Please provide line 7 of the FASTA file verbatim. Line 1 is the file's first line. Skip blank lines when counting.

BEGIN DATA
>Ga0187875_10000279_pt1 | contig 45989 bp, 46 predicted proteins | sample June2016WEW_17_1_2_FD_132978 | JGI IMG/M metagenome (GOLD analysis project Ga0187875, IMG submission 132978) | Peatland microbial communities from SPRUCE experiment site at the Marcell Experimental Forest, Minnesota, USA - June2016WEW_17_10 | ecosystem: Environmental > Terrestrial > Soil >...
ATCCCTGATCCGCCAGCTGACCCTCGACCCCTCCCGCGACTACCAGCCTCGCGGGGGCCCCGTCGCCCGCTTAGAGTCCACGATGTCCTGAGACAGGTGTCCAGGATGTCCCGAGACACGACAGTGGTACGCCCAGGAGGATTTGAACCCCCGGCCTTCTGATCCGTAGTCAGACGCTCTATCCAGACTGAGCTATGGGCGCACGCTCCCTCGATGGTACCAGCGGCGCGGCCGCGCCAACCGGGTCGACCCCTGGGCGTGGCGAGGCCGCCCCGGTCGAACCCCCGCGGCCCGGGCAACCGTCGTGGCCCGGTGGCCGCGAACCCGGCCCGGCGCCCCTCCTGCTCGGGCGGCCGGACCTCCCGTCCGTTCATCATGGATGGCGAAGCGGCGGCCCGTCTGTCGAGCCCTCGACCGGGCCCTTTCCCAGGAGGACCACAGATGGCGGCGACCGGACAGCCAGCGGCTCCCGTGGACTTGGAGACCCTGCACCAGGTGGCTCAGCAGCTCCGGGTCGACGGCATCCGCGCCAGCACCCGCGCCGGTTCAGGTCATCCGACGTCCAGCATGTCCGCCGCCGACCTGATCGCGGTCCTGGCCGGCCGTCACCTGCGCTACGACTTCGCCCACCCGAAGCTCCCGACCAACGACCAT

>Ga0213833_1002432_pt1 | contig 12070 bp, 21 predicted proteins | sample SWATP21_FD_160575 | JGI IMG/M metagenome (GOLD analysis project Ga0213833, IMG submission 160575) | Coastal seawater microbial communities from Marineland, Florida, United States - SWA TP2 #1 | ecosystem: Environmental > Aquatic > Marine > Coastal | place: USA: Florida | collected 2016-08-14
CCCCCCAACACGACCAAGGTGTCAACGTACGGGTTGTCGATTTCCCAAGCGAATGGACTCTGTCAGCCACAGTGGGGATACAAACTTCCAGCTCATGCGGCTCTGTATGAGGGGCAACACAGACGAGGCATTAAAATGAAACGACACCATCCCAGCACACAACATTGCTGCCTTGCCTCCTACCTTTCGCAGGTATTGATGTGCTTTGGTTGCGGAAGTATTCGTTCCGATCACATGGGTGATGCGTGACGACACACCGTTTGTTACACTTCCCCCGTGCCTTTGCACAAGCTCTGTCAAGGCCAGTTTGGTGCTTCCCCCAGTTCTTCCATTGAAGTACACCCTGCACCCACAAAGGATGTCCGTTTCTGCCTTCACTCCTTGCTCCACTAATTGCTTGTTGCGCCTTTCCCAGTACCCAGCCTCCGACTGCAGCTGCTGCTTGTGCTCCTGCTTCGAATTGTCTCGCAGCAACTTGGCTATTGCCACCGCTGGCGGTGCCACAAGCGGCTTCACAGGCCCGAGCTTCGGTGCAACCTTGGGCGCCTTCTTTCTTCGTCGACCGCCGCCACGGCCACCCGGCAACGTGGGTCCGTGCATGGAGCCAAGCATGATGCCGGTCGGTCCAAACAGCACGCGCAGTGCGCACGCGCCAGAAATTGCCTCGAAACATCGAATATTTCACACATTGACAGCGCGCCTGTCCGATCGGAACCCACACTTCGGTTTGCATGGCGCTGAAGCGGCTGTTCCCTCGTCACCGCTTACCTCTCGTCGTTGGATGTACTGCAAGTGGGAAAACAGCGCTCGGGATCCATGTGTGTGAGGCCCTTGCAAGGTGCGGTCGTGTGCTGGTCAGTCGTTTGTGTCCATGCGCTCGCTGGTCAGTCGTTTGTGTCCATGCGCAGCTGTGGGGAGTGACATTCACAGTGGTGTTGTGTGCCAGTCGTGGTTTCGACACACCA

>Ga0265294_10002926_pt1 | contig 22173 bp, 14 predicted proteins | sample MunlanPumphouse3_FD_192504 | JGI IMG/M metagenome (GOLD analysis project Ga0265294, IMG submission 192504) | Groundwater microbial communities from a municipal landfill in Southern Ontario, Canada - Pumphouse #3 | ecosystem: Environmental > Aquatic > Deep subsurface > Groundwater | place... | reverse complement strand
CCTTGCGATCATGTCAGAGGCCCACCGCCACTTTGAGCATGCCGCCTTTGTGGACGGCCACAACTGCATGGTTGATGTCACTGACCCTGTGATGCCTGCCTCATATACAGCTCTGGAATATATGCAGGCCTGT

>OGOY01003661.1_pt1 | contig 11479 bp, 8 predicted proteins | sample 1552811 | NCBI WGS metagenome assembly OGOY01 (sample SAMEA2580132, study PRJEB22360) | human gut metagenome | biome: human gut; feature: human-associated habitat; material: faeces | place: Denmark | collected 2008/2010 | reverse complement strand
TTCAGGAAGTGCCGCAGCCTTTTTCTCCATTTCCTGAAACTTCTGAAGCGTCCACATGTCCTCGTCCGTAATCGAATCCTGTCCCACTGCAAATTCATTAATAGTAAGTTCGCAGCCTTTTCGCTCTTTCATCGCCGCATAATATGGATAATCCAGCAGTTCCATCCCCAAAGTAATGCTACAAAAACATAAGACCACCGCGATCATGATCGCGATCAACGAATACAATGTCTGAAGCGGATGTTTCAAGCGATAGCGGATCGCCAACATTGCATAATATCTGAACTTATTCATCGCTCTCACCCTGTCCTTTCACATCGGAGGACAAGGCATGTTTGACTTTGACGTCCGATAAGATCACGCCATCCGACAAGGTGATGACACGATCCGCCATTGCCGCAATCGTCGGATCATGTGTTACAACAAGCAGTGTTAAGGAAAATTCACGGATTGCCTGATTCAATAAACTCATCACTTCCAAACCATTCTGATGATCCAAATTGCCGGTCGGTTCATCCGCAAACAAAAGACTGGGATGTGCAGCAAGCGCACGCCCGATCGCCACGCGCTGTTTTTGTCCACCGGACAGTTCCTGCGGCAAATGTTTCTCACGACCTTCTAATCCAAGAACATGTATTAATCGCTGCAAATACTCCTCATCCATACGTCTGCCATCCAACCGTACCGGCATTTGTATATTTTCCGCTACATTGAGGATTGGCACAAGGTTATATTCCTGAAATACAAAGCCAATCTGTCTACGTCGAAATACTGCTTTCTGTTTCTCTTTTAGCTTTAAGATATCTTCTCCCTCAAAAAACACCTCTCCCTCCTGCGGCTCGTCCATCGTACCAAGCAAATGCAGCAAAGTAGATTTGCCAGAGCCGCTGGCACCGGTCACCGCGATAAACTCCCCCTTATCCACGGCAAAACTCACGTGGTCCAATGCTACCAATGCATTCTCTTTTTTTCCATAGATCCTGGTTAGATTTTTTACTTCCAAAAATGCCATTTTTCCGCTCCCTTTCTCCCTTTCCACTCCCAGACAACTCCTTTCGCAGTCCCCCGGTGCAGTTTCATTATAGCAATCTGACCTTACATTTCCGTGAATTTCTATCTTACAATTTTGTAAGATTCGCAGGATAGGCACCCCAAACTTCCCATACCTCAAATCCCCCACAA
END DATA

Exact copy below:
>OGOY01003661.1_pt1 | contig 11479 bp, 8 predicted proteins | sample 1552811 | NCBI WGS metagenome assembly OGOY01 (sample SAMEA2580132, study PRJEB22360) | human gut metagenome | biome: human gut; feature: human-associated habitat; material: faeces | place: Denmark | collected 2008/2010 | reverse complement strand